“A common belief is that promoters are always open, but we show that a subset of promoters only start to become receptive to signals during mid-embryogenesis.” Zeitlinger explains. “This type of regulation has not been described before and blurs the boundary between enhancers and promoters.”

Graphical illustration showing that the pioneering transcription factor Lola-I binds DNA later during embryogenesis, indicating a second stage of gene activation later during development. Image courtesy of Mark Miller, Stowers Institute for Medical Research.

Vivekanadan Ramalingam, Ph.D., a former predoctoral researcher in the Zeitlinger Lab, provided proof that Lola-I functions as a promoter pioneer factor during the later stages of embryogenesis. He showed that Lola-I opens chromatin at promoters in a similar way as at enhancers, but the consequences for promoters are different. When newly accessible, these promoters now recruit the enzyme required for transcription, and this prepares them for activation.

Promoter pioneer factors are required but not sufficient for gene activation

The discovery began with an unusual observation.

Since promoters are presumed to always be open, the team was surprised to find that a significant subset of promoters did not possess the enzyme required for transcription from the start. Rather, they saw that these promoters gradually acquired it beginning at the midpoint of development.

“Early on, we recognized that Lola-I must be responsible for this change,” said Zeitlinger. “But we didn’t know how or why.”

Using a multidisciplinary approach consisting of genomics tools, imaging techniques, and fruit flies with lola gene mutations, the researchers discovered that Lola-I was functioning as a pioneer factor at promoters. By binding to the edge of chromatin, it was opening up promoters and allowing the enzyme for transcription to come and initiate transcription.

But while Lola-I causes transcription to be initiated from these promoters throughout the embryo, the enzyme typically does not produce a full RNA that instructs protein production. Rather, the enzyme “pauses” shortly after it starts and only proceeds to produce a burst of transcription in some tissues.

Single molecule FISH microscopy image shows decreased activation of Lola-I’s target gene Gip (yellow) with co-localized expression of non-target genes PPO1/2 in Drosophila embryos with mutations in lola-I (right) compared to normal embryos (left). Top insets show the nascent Gip signal in the nuclei; bottom insets show the single Gip RNAs in the cytoplasm.

This means that Lola-I does not activate transcription on its own but functions as a preparatory step toward activation. By allowing transcription to begin but not to fully proceed, Lola-I makes the promoters now receptive to the tissue-specific instructions from enhancers. Without Lola-I, the researchers found, the promoter’s ability to produce tissue-specific bursts of transcription was drastically reduced.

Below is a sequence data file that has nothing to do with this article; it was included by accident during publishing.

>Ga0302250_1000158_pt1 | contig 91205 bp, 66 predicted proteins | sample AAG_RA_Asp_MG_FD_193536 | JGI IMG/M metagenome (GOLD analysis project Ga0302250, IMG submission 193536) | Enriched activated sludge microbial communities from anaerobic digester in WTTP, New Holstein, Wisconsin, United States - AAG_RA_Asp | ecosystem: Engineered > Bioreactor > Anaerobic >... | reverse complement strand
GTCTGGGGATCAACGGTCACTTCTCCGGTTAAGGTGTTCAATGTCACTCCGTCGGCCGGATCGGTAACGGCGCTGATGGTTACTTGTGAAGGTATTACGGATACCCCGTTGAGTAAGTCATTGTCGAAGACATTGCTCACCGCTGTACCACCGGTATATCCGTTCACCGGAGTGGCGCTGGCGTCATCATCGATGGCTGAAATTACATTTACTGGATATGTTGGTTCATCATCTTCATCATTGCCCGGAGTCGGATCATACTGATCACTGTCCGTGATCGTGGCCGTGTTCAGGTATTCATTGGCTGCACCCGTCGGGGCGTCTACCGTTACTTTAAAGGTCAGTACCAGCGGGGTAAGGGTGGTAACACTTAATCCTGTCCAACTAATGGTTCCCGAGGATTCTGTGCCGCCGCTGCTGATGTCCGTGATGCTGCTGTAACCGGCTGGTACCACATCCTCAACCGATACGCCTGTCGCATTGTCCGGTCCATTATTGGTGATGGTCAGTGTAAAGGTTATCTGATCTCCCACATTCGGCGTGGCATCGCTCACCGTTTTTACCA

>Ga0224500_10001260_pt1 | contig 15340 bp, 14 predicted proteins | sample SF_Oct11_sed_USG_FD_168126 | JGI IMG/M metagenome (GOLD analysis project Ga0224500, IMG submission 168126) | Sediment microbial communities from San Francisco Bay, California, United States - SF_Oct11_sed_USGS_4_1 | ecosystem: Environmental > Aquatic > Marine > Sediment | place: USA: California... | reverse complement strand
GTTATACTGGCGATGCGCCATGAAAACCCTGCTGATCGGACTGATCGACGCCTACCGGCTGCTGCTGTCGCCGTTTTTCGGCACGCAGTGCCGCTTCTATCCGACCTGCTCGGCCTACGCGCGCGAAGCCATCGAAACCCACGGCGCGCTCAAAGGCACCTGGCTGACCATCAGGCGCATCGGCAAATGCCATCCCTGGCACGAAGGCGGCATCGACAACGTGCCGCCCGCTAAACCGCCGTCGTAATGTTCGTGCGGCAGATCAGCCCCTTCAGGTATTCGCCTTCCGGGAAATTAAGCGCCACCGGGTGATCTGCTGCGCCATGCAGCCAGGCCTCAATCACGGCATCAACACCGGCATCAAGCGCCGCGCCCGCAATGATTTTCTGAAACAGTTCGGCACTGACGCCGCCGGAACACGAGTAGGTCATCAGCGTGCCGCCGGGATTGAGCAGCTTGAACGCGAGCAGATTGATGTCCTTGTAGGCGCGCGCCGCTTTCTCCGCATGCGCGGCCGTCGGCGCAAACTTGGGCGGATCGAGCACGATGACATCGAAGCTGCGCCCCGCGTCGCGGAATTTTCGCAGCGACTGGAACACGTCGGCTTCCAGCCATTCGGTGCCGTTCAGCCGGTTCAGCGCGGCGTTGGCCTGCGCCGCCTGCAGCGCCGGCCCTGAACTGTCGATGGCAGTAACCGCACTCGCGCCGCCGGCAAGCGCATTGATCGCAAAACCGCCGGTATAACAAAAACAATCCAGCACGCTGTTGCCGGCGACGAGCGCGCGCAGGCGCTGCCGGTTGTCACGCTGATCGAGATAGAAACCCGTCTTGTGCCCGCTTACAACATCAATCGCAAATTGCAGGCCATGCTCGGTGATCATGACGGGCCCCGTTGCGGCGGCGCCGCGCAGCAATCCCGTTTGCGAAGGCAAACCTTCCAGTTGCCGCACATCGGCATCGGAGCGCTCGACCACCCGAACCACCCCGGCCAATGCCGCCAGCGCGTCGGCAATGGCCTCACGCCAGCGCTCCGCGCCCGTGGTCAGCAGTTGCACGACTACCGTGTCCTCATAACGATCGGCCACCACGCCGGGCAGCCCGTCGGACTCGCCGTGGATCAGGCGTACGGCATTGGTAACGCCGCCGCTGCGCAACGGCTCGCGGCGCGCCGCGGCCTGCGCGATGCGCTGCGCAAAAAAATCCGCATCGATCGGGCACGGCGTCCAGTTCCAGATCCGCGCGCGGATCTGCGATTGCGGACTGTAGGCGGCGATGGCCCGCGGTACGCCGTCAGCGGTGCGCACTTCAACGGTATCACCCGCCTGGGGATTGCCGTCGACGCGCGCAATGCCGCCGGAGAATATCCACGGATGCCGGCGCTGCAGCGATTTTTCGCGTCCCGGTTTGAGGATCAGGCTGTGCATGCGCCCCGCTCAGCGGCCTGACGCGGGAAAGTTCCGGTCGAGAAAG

“It felt like the story or central piece was always there,” said Ramalingam. “Exploring it from many different angles allowed us to really nail the story, to develop a clear picture of how Lola-I functions to make a new set of genes available for activation.”

Next steps: From fruit flies to humans 

The study’s findings may lead to learning more about gene expression regulation during human development and disease.

“With the latest genomics tools and AI techniques, we’re facing both a challenge and an opportunity to really understand the human genome,” said Ramalingam. “This finding contributes a piece to that fundamental framework through which we can solve this enormous puzzle that could explain a lot of human biology.”

Zeitlinger added, “This has always been the goal for what we do in the lab: to decode the human genome, to understand disease and disease susceptibility. This particular piece is relevant—the additional availability of previously hidden promoters and the increasingly ambiguous boundary distinguishing promoters from enhancers are likely principles that generalize to the human genome. But there is more work to be done to put everything together.”

Ramalingam dedicates this research to the memory of his mother.

Additional authors include Xinyang Yu, Ph.D., Brian Slaughter, Ph.D., Jay Unruh, Ph.D., Kaelan Brennan, Anastasiia Onyshchenko, Jeffery Lange, Ph.D., Malini Natarajan, Ph.D., and Michael Buck, Ph.D.

This work was funded by the National Institutes of Health (NIH) (award: DP2OD004561) and institutional support from the Stowers Institute for Medical Research. The content is solely the responsibility of the authors and does not necessarily represent the official views of the NIH.

Newsletter & Alerts